Git Basics

Why Source Control?


  • When working on a team, multiple changes need to be merged into the same codebase. Else it's an incoherent mess.
  • We almost never get anything right on the first attempt. Need to back-track.
  • Humans love assigning blame. Find out who made what change and why.

Evolution of source control

  1. Ctrl-C + Ctrl-V : This is where it started. Rudimentary, but got the job done.
  2. Centralised source control like SVN & Perforce: Much better and brought a lot more sanity
  3. Distributed source control like Git & Mercurial: No Single Point of Failure & more learnings

When do we source control?



Salient Features of Git


  • No single point of failure
  • Every client is a mirror of the repository
  • If the master fails, it can be re-created from all the clients

Salient Features of Git

Data Integrity

  • All the files are check-summed and stored as SHA-1 IDs.
  • All these IDs are saved in the /your/repo/path/.git folder. Go view them!

Salient Features of Git

Differential Data

  • In order to conserve space, only the diff of the data is stored and transmitted. The diff is then patched on the previous changes to re-create the complete file.
  • Allows doing & un-doing changes without fear.
  • At all points you can recover any & all previous changes.
  • Data is stored as a Linked List so you can traverse across nodes of the list easily

Install Git


$ sudo apt-get update

$ sudo apt-get install git

Mac OS X



Configure Git


$ git config --global "Test Name"

$ git config --global "[email protected]"


This is important because it allows other people to identify you. Build systems like Jenkins, Bamboo etc. use this identification to do a lot more.


You can customise the identity for a particular repo as well

$ cd /your/path/to/the/repo

$ git config "Another Name"

$ git config "[email protected]"

Configure Git

Default Editor

$ git config --global core.editor vim


In order to merge changes and view them. Personally, I use Eclipse

$ git config --global merge.tool vimdiff

To view all the configurations

$ git config --list

All the changes are stored in ~/.gitconfig file. Go check them out.

Initialize Git Repo

Let's create a new repo

$ mkdir ~/projects/test-project

$ cd ~/projects/test-project

$ git init
Initialized empty Git repository in ~/projects/test-project/.git/

The command "git init" creates a .git/ folder in the folder. This is where all of git's data is stored. If you delete this folder, you'll delete all the history and tracking information.


All configurations pertinent to this repo is stored in .git/config file. Open it in your favourite editor and check it out.

Git Terminology

Untracked files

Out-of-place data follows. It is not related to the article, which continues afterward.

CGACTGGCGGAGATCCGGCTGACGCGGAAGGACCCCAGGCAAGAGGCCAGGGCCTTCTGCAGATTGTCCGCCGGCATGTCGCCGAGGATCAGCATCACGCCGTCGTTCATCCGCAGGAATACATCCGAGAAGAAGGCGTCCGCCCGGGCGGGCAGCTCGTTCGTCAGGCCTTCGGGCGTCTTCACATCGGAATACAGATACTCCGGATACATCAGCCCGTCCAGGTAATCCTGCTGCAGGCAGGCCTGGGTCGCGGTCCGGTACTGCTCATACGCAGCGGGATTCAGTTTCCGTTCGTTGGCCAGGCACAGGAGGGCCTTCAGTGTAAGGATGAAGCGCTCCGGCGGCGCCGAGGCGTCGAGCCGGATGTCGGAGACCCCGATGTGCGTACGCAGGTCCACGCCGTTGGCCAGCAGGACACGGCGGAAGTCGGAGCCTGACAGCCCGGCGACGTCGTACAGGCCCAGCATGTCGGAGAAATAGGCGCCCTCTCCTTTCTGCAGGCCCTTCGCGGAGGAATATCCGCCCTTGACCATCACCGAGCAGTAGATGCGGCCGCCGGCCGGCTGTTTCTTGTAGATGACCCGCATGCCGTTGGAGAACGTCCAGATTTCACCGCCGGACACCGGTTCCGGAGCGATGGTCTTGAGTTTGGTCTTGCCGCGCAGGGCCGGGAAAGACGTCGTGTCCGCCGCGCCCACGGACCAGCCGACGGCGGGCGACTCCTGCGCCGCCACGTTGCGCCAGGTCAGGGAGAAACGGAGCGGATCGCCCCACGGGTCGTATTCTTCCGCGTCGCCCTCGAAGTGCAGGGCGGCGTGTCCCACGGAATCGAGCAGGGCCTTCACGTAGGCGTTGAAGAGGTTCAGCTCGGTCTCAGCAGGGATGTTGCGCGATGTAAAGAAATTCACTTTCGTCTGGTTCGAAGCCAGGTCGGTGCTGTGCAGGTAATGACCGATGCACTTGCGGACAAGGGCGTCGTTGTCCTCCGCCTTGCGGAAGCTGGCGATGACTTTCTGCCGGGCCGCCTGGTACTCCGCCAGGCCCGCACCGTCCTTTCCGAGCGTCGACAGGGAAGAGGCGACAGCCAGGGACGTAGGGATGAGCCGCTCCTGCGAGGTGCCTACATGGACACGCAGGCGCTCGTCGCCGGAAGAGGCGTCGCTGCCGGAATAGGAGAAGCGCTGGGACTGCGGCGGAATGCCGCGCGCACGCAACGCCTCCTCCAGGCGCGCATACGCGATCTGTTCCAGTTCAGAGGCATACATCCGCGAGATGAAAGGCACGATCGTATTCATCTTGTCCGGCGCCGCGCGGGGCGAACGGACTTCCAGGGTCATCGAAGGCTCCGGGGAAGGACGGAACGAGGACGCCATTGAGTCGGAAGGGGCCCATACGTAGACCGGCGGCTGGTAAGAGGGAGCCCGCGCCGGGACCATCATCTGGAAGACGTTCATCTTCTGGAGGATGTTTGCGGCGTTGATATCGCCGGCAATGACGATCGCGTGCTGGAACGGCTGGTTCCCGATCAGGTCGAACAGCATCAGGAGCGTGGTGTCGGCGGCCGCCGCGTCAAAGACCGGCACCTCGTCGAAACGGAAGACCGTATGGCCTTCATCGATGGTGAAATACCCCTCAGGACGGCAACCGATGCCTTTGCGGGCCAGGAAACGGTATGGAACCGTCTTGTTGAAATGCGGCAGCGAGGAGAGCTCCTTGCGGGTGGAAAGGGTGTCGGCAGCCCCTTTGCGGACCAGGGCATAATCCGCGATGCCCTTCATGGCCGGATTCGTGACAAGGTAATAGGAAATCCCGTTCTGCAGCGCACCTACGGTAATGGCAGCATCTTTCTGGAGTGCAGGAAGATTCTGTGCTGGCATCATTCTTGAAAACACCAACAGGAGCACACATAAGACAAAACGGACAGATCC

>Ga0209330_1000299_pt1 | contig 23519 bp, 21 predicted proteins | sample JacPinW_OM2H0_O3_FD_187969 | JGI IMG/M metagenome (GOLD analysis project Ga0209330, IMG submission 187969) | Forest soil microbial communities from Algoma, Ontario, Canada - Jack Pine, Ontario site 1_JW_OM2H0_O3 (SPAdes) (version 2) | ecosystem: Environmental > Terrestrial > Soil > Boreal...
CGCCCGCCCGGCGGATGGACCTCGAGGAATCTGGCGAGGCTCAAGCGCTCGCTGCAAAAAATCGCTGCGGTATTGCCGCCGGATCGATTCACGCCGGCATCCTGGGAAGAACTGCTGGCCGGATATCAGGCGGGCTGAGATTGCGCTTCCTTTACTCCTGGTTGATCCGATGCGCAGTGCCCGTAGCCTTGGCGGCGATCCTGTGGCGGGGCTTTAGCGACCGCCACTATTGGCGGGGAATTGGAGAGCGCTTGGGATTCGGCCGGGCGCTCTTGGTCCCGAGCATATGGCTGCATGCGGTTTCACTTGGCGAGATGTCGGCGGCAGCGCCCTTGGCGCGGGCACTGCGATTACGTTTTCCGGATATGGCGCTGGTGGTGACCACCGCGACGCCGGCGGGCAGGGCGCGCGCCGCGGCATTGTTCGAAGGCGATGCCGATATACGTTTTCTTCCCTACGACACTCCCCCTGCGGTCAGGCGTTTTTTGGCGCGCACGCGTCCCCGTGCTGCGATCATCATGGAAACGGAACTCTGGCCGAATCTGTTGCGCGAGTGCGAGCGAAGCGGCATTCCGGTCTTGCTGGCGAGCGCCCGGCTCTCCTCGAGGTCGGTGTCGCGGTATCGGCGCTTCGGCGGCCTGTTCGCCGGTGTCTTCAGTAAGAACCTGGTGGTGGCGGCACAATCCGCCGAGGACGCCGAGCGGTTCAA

Staging Area

Local Git tree

Remote Git tree

Every file/change starts without git knowing about it.

If you want to commit a change, you would put it in this staging area to tell Git that it should be interested in this.

When you commit the change, only the local linked list is modified. This design allows for very powerful semantics (covered later)

Finally, the change is pushed to the remote repository. It is now available to other devs on the team.

Untracked files

All files start out being untracked. These are new files that are created in the folder.

Let's create a new file in our folder


$ echo "Initial content" >

$ git status
On branch master

Initial commit

Untracked files:
  (use "git add <file>..." to include in what will be committed)

nothing added to commit but untracked files present (use "git add" to track)

Git knows what it doesn't know :D

Staging Area

The staging area is a buffer area where you can add files/changes to files before actually committing them. This feature allows you to add files one-by-one and inspect the changes before actually committing it.


$ git add

$ git status
On branch master

Initial commit

Changes to be committed:
  (use "git rm --cached <file>..." to unstage)

	new file:

Git now knows that these changes will be committed going forward.

Local Git Tree

Git tries to keep changes locally unless specifically asked to share with everyone. When we commit a file, it's only changed in the local git tree.

$ git commit -m "Initial commit"
[master (root-commit) 29c5223] Initial commit
 1 file changed, 1 insertion(+)
 create mode 100644

$ git status
On branch master
nothing to commit, working directory clean

The flag -m is followed by the commit message. This should be populated by the reason for the change. Other devs will see this commit message to understand why this change was made.

Remote Git Tree

If you haven't already, head to Github and create a project there. We'll push our changes to the world!

$ git push origin master